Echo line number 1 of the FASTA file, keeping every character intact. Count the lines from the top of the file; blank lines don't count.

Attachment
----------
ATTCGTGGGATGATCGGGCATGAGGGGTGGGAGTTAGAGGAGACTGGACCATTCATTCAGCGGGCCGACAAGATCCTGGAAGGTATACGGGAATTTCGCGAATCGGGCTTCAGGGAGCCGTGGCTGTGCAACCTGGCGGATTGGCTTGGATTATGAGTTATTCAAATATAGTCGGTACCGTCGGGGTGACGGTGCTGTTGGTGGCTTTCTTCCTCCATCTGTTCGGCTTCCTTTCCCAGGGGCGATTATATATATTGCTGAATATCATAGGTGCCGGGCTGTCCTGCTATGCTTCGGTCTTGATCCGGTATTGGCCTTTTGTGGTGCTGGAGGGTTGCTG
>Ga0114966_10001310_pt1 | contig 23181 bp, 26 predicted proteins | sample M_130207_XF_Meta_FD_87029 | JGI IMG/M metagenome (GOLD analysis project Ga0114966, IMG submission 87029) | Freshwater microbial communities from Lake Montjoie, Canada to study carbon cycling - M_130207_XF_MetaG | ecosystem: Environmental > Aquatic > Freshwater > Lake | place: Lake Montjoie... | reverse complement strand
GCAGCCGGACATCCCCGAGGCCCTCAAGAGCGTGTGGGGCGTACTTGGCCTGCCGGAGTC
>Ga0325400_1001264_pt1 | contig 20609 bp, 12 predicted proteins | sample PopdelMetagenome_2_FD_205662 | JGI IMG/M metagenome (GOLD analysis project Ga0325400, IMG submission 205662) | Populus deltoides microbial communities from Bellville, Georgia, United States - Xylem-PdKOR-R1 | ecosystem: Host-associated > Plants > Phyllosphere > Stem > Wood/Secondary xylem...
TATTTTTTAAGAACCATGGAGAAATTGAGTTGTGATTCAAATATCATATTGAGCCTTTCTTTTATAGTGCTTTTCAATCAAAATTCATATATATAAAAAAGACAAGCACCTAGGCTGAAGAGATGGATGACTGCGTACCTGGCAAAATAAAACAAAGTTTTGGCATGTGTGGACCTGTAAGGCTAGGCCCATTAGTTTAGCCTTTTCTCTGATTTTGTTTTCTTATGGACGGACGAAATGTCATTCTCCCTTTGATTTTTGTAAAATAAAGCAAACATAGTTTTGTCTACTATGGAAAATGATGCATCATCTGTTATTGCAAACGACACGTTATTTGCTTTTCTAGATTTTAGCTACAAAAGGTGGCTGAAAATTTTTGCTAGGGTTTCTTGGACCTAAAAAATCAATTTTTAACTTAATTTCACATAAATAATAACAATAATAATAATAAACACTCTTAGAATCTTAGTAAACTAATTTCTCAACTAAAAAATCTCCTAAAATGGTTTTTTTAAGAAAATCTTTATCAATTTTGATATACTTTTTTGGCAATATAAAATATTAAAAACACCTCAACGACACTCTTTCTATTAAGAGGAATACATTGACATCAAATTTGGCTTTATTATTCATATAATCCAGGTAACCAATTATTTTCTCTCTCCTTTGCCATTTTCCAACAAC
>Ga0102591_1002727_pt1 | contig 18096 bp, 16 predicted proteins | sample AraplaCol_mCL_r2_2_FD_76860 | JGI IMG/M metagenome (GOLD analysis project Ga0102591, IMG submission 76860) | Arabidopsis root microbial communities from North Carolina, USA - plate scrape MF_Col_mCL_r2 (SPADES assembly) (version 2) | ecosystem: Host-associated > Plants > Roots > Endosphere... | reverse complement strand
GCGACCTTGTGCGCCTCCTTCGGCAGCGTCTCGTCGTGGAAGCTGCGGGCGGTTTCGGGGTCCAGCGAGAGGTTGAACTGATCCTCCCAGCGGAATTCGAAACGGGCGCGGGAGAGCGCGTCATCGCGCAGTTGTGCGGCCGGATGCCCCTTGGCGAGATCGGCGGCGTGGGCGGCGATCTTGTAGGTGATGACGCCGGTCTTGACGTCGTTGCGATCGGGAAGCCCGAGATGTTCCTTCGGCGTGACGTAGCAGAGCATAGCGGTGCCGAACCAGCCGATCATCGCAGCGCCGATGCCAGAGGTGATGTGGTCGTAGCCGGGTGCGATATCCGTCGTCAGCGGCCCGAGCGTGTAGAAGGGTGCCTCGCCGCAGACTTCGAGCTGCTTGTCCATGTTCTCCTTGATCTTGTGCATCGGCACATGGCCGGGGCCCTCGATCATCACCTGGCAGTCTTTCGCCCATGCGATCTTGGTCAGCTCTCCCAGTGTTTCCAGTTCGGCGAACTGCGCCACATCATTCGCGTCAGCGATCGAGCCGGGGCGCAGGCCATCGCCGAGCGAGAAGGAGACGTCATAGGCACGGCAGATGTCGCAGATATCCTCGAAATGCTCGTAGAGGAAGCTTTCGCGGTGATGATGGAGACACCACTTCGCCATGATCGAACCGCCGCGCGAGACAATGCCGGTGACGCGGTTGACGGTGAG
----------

ATTCGTGGGATGATCGGGCATGAGGGGTGGGAGTTAGAGGAGACTGGACCATTCATTCAGCGGGCCGACAAGATCCTGGAAGGTATACGGGAATTTCGCGAATCGGGCTTCAGGGAGCCGTGGCTGTGCAACCTGGCGGATTGGCTTGGATTATGAGTTATTCAAATATAGTCGGTACCGTCGGGGTGACGGTGCTGTTGGTGGCTTTCTTCCTCCATCTGTTCGGCTTCCTTTCCCAGGGGCGATTATATATATTGCTGAATATCATAGGTGCCGGGCTGTCCTGCTATGCTTCGGTCTTGATCCGGTATTGGCCTTTTGTGGTGCTGGAGGGTTGCTG